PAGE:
Digital Cities & Communities
Digital technology can help to create infrastructure with which to manage urbanisation, population growth, mobility, effects of climate change and transition to greater sustainability. By ‘monitoring citizens’ behaviour, smart cities could optimize urban planning and transport, and utility and community services such as waste collection and law enforcement. Smart cities should provide their own citizens safety and liveability, and interact optimally with surrounding rural communities. These and related societal challenges are addressed in programme line Digital Cities & Communities.
Academics that are working on finding solutions to societal challenges related to Digital Cities & Communities:
Frits Claassen is Associate Professor at the Operations Research and Logistics Group. My research aims to contribute particularly to the applicability of Operations Research (OR) models – and solution techniques in practice. My general research objective is to combine the strong elements of normative OR models (i.e. what practice ought to do) with descriptive decision-making (i.e. what practice actually does), such that models and solution approaches arise that provide for insights in what practice should, and actually can do.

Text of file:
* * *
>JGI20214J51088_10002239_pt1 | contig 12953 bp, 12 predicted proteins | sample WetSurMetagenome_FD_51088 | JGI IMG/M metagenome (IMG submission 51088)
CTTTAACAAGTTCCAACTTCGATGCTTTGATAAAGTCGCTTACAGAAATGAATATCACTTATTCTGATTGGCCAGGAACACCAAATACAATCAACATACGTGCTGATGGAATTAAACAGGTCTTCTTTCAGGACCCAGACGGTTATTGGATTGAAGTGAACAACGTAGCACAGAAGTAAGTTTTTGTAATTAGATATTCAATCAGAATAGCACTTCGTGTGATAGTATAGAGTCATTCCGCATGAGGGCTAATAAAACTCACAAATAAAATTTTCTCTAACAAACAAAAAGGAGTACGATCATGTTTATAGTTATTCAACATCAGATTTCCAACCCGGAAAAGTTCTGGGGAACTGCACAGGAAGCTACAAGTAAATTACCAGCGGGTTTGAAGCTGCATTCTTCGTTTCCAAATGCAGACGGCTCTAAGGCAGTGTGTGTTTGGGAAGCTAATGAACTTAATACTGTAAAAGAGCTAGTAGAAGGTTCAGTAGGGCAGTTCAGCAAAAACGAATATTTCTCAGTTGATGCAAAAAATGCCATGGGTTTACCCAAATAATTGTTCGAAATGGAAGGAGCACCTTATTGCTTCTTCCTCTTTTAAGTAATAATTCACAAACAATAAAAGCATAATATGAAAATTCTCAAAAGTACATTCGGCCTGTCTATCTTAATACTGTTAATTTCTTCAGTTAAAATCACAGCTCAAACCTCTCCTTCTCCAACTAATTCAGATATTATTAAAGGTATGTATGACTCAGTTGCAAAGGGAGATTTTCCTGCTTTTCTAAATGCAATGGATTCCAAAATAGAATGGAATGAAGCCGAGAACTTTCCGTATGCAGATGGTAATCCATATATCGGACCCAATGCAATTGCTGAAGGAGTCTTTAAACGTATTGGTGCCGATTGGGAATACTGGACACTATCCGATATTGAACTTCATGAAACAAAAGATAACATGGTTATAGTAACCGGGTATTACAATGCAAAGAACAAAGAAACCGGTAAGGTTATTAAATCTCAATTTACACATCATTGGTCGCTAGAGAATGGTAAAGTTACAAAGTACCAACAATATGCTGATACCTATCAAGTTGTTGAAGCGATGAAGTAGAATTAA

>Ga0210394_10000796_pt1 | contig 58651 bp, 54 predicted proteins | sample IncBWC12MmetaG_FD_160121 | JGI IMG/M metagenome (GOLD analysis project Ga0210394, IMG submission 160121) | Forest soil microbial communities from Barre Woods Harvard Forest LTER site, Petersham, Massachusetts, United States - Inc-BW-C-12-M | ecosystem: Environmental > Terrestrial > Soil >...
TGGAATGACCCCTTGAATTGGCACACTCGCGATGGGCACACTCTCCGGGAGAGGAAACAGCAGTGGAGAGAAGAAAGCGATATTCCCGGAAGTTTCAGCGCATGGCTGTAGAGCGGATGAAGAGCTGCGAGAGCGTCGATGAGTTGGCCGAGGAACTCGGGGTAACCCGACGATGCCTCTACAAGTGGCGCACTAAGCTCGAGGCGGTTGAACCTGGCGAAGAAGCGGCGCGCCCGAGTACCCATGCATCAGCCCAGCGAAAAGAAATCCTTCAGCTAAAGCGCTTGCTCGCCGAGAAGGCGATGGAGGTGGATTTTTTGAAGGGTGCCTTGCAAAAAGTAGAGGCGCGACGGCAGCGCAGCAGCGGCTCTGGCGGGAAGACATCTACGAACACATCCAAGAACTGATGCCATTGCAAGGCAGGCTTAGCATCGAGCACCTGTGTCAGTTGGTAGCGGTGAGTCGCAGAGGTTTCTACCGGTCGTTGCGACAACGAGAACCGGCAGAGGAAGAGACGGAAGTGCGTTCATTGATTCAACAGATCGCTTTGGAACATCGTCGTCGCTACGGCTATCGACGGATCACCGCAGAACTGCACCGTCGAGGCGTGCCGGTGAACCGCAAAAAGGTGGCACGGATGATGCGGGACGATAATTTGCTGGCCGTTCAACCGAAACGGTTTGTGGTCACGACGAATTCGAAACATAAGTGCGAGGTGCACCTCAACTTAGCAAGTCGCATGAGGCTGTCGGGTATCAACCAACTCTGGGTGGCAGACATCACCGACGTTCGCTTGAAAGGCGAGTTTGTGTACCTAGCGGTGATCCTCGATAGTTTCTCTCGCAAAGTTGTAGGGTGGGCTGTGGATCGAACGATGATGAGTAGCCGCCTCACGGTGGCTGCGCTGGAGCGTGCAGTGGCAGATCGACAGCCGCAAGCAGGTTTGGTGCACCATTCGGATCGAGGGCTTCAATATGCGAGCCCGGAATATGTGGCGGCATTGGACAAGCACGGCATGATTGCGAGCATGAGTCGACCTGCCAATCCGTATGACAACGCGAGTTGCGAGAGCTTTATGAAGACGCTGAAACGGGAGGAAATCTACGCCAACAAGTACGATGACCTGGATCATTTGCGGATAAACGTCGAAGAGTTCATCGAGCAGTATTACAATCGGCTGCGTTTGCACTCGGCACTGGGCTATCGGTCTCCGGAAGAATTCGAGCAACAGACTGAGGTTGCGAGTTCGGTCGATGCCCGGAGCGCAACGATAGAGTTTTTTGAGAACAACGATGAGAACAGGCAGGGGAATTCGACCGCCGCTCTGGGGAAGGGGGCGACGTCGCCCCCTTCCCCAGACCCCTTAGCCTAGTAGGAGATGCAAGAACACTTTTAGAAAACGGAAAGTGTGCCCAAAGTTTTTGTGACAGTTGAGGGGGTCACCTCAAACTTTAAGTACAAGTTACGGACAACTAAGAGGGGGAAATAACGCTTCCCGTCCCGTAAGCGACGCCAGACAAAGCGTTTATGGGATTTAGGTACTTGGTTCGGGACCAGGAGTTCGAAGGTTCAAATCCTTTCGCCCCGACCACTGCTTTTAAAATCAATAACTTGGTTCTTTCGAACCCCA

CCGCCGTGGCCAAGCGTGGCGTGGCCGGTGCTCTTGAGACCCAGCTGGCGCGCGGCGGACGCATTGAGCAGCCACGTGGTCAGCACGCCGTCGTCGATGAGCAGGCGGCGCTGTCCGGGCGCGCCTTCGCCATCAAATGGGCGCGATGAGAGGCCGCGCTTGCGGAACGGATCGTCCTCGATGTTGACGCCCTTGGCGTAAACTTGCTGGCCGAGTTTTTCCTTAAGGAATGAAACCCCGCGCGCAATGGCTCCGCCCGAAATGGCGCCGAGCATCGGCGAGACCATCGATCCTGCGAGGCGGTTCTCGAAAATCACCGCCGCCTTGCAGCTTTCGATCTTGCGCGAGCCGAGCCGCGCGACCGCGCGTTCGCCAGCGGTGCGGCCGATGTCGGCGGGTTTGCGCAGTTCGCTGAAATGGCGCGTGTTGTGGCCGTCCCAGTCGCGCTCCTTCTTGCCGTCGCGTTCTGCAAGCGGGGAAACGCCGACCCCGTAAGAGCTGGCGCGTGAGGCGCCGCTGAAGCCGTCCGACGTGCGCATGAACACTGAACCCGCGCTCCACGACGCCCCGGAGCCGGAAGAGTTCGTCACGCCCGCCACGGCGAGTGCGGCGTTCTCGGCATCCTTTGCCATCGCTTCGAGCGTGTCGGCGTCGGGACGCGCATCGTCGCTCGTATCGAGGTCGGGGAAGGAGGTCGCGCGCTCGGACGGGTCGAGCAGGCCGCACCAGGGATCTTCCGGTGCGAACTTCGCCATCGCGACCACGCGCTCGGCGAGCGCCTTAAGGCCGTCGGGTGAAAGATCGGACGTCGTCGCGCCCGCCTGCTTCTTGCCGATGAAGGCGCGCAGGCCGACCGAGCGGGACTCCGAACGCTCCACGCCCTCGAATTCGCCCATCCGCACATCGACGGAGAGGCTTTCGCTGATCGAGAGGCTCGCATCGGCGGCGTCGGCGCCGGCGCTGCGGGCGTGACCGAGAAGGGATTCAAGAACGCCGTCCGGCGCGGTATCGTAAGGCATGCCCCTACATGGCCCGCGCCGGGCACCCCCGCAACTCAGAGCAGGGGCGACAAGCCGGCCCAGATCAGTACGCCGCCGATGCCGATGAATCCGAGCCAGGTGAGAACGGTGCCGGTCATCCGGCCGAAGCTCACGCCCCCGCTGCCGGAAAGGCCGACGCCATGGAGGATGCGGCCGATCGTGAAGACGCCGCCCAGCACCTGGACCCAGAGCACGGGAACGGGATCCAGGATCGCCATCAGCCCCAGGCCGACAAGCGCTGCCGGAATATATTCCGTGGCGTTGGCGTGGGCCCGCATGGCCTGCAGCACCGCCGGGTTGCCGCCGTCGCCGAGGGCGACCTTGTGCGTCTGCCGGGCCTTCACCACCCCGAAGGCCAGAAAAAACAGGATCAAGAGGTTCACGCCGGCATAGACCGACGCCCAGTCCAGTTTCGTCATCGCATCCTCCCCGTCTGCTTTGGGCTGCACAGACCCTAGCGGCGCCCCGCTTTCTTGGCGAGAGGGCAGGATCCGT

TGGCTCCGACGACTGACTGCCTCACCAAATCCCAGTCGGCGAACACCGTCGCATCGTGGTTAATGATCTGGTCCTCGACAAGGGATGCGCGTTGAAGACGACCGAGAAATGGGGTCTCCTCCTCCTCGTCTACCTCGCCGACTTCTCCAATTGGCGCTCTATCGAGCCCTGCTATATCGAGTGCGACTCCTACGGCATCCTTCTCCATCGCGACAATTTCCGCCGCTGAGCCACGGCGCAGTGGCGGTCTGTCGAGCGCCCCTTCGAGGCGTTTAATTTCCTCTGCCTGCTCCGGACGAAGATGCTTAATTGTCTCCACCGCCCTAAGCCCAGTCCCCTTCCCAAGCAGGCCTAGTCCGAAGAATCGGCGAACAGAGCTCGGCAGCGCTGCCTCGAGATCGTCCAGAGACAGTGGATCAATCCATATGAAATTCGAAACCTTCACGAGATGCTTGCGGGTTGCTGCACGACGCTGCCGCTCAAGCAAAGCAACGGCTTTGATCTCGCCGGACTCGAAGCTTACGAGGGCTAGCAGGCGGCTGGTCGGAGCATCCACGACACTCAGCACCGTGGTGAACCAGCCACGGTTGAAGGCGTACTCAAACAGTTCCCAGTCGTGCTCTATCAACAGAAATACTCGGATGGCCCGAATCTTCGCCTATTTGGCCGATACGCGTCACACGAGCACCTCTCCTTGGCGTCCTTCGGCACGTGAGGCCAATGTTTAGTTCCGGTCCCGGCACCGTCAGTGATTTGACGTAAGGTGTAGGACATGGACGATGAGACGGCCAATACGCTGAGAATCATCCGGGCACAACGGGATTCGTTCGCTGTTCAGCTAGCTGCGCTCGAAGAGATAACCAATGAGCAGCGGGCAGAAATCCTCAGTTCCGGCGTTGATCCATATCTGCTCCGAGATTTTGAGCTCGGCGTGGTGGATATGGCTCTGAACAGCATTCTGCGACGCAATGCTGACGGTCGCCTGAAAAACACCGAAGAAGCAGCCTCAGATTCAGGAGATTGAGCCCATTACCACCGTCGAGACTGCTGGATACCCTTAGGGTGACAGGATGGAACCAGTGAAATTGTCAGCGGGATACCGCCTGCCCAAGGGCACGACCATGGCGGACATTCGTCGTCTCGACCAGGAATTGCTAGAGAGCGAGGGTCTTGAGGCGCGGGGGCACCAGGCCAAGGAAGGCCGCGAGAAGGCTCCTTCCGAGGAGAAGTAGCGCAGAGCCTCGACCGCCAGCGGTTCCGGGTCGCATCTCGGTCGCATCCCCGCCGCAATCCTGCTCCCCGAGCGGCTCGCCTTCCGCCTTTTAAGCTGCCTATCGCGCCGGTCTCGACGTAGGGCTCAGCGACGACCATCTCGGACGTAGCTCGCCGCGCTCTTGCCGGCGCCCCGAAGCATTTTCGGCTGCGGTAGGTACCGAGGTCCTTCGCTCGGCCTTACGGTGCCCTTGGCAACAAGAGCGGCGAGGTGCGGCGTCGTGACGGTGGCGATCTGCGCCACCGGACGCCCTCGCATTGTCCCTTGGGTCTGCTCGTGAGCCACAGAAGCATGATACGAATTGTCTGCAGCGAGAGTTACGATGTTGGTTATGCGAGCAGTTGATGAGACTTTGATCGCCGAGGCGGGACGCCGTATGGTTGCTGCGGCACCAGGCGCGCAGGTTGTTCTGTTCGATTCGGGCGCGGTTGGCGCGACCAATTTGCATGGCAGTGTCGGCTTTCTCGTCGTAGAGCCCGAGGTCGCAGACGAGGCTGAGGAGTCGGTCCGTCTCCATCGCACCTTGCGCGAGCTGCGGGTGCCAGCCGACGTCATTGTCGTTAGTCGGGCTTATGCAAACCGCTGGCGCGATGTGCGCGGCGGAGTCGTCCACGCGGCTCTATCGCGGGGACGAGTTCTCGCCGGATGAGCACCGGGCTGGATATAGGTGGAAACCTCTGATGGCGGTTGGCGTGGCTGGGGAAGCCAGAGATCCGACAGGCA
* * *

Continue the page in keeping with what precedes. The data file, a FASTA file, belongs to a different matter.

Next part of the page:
Van Zoonen is academic director of the Leiden-Delft-Erasmus Centre for Big Open and Linked Data (BOLD) Cities. Their agenda concerns the responsible application of data science for public values and the public good in urban environments. This involves anything from smart mobility solutions to data driven benefit systems. As a matter of principle, they collaborate with local government, creative professionals and citizen groups. They designed the SHARED values as a criterion for human centred information technology, and use this in their own research to assess if and how data science projects in the city serve the benefits of the city and its citizens.